5 myths and realities about women’s heart health – Journalist’s Resource

Posted By on February 4, 2020

In January, Journalists Resource attended a four-day fellowship on cardiovascular health, Covering the Heart Beat, organized by the National Press Foundation. Researchers, physicians and journalists gathered with the goal of improving news coverage of cardiovascular health.

At the training, Dr. Noel Bairey Merz and Dr. Martha Gulati delivered presentations on womens heart health. Bairey Merz is director of the Barbra Streisand Womens Heart Centerat Cedars-Sinai Medical Center in Los Angeles, and chairs the National Institutes of Health-sponsored Womens Ischemic Syndrome Evaluation (WISE) initiative, a project aimed at better understanding heart disease in women. Gulati is chief of cardiology at the University of Arizona College of Medicine-Phoenix and co-author of the book Saving Womens Hearts.

They broke down oft-repeated myths about cardiovascular disease in women and shared the facts of the matter. This tip sheet summarizes a few of their key points.

Myth: Cardiovascular disease is a mans disease.

Reality: Women and men have similar rates of cardiovascular disease.

Nearly half of all women in the U.S. 60 million have cardiovascular disease, which includes coronary heart disease, heart failure, stroke and hypertension, according to the most recent statistics from the American Heart Association. A similar number of men 61.5 million have cardiovascular disease. For comparison, about 3.5 million U.S. women have breast cancer.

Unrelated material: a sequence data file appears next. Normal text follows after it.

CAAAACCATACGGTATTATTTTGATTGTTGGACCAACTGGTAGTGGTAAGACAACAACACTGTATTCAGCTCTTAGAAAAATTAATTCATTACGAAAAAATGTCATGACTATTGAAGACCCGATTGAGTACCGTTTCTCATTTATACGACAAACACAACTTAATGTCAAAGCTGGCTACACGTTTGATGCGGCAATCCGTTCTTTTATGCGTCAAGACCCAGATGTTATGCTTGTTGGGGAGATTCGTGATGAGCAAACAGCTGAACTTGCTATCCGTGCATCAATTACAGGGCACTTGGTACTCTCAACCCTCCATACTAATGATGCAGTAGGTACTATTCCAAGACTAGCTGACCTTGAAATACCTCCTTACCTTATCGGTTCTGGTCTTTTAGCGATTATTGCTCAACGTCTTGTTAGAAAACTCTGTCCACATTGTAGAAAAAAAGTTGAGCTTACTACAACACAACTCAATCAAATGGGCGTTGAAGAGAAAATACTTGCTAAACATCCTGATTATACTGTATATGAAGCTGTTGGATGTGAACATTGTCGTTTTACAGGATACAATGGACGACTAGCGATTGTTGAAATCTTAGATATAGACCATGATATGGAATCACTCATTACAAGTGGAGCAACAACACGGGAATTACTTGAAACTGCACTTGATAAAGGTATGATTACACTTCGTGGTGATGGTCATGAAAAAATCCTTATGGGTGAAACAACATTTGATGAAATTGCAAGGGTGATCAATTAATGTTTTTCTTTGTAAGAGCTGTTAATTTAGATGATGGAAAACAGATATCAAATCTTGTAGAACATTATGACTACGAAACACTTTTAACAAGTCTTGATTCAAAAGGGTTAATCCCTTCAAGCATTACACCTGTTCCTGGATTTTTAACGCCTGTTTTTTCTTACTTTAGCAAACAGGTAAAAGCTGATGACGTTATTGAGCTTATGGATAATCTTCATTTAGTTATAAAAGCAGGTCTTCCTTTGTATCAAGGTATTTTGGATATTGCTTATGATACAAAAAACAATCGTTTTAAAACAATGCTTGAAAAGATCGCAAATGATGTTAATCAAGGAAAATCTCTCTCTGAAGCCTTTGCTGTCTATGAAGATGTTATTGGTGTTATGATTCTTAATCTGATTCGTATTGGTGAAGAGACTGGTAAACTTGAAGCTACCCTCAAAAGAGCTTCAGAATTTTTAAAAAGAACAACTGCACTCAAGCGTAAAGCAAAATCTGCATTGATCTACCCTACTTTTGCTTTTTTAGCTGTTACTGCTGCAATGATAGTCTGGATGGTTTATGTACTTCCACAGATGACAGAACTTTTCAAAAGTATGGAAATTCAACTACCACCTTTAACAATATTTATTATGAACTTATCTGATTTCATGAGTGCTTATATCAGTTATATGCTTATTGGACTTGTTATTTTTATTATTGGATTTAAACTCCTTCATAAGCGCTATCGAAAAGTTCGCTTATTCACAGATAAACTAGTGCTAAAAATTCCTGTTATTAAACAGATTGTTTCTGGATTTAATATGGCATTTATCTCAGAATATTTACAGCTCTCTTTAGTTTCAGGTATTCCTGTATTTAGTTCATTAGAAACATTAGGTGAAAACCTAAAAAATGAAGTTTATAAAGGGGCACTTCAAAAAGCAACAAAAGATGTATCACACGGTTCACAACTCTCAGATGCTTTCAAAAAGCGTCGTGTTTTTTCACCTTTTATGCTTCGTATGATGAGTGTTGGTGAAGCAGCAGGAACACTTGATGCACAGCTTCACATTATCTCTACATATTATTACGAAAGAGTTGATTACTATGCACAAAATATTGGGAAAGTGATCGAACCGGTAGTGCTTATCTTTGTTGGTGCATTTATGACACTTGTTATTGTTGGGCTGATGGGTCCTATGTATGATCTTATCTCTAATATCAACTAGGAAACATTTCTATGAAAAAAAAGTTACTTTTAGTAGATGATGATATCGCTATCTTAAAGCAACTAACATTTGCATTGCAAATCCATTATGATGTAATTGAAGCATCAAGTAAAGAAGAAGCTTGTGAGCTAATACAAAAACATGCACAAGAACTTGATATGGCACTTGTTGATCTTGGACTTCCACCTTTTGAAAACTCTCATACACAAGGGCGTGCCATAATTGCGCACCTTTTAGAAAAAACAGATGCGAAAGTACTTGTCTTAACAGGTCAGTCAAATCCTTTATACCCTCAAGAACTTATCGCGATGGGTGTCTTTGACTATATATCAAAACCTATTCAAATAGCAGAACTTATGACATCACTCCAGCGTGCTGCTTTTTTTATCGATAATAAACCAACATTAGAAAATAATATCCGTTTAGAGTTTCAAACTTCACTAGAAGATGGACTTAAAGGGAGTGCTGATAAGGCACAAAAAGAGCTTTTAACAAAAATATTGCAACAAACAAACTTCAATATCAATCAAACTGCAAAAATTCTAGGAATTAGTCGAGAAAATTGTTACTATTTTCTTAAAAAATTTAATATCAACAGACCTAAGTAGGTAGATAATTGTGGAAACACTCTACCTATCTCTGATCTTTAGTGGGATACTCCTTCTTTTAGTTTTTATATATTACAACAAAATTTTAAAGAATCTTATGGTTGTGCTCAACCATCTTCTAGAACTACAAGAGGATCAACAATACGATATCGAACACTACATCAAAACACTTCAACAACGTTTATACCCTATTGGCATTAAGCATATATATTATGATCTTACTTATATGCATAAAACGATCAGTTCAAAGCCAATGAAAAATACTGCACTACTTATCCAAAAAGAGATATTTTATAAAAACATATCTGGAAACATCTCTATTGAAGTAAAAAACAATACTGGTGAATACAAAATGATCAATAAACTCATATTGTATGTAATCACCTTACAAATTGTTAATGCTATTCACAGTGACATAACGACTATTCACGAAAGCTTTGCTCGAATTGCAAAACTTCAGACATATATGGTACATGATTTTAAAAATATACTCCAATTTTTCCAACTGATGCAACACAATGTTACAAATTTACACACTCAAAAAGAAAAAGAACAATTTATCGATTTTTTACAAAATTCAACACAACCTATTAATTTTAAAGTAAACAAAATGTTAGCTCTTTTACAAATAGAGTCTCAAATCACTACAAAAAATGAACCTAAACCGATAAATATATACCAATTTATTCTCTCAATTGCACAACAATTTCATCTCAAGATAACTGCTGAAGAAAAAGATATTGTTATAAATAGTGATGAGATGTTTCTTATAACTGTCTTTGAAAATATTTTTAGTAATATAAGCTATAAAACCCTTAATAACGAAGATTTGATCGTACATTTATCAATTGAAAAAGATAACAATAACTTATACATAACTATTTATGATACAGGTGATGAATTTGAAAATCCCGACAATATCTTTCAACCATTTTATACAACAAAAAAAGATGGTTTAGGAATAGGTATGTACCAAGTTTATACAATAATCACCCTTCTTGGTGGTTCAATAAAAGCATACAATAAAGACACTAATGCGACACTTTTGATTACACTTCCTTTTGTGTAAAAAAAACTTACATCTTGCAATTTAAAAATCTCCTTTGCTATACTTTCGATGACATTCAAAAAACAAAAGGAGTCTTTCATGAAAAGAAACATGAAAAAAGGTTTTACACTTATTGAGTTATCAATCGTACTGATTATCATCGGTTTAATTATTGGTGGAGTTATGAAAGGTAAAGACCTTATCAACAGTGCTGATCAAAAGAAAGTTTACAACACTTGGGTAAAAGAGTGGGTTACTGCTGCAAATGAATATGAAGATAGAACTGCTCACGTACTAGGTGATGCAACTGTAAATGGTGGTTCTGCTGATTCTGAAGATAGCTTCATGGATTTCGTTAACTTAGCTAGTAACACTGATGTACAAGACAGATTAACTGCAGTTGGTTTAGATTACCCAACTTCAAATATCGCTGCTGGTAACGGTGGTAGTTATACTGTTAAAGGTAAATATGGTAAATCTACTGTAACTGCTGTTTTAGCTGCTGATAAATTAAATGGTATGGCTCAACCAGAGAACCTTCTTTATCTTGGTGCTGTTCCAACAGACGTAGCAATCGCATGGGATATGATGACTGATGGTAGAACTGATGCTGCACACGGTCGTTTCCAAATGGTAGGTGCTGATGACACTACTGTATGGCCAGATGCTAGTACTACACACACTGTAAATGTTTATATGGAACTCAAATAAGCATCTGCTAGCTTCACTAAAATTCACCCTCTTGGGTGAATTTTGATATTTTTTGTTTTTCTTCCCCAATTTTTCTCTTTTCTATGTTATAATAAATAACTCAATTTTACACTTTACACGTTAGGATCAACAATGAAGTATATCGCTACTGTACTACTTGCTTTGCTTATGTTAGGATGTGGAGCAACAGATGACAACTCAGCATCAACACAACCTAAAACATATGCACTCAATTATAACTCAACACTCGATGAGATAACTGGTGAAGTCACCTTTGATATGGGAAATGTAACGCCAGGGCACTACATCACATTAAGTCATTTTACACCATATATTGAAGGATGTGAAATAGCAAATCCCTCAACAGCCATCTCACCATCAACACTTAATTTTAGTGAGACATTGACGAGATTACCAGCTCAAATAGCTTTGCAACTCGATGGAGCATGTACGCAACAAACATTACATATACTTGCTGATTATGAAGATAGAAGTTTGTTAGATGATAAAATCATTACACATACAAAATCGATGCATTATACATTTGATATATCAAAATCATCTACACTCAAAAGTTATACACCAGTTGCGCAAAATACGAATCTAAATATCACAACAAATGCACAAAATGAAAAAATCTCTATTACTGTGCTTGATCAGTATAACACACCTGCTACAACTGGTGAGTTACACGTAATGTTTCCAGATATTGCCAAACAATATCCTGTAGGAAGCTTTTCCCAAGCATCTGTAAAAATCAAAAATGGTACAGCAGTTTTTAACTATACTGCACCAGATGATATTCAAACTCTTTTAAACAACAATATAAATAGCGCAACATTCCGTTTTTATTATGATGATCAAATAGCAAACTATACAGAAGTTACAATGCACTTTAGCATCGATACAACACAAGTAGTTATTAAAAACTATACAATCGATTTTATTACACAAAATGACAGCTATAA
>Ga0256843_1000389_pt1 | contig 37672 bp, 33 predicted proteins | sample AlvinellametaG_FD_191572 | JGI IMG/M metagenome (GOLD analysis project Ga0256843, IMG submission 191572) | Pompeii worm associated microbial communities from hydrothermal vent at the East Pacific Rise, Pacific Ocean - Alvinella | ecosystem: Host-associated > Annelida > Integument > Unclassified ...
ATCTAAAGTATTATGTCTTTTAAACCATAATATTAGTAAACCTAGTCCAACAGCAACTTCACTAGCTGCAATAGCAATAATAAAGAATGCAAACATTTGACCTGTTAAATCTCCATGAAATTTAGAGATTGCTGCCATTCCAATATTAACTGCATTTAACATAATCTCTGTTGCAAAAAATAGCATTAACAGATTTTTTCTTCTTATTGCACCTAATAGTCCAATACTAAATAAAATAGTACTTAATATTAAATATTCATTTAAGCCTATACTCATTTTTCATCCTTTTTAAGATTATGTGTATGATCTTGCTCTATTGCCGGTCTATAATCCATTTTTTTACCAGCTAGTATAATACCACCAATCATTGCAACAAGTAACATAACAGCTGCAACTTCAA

Myth: Women dont die from cardiovascular disease nearly as often as men do.

Reality: Cardiovascular disease is the leading cause of death for both sexes. In 2017, 418,655 women and 440,460 men died of cardiovascular disease.

Myth: Heart disease looks the same in men and women.

Reality: Bairey Merz said research has found that heart disease in women often looks different, quite literally, than it does in men. For example, plaque on the walls of womens arteries looks different from the plaque on mens. It also affects their arteries differently.

Diagnosing a heart attack in women requires more sensitive blood testing, Bairey Merz added, because their hearts are generally smaller and release smaller amounts of troponin, a protein the body releases when the heart muscle has been damaged.

These differences might explain why heart disease in women isnt always diagnosed and treated promptly. But researchers havent always considered men and women separately enough, Bairey Merz said.

She described a consequential 1991 letter to the editor in the New England Journal of Medicine written by Dr. Bernadine Healy, then director of the National Institutes of Health. Yentl, the 19th-century heroine of Isaac Bashevis Singers short story, had to disguise herself as a man to attend school and study the Talmud. Being just like a man has historically been a price women have had to pay for equality. Being different from men has meant being second-class and less than equal for most of recorded time and throughout most of the world, Healy writes.

Healy applies the story of Yentl to heart disease. She argues that only recognizing heart disease in women when it presents similarly to mens heart disease, and treating womens heart disease as the same as mens, leads to inferior diagnosis and treatment of heart disease in women.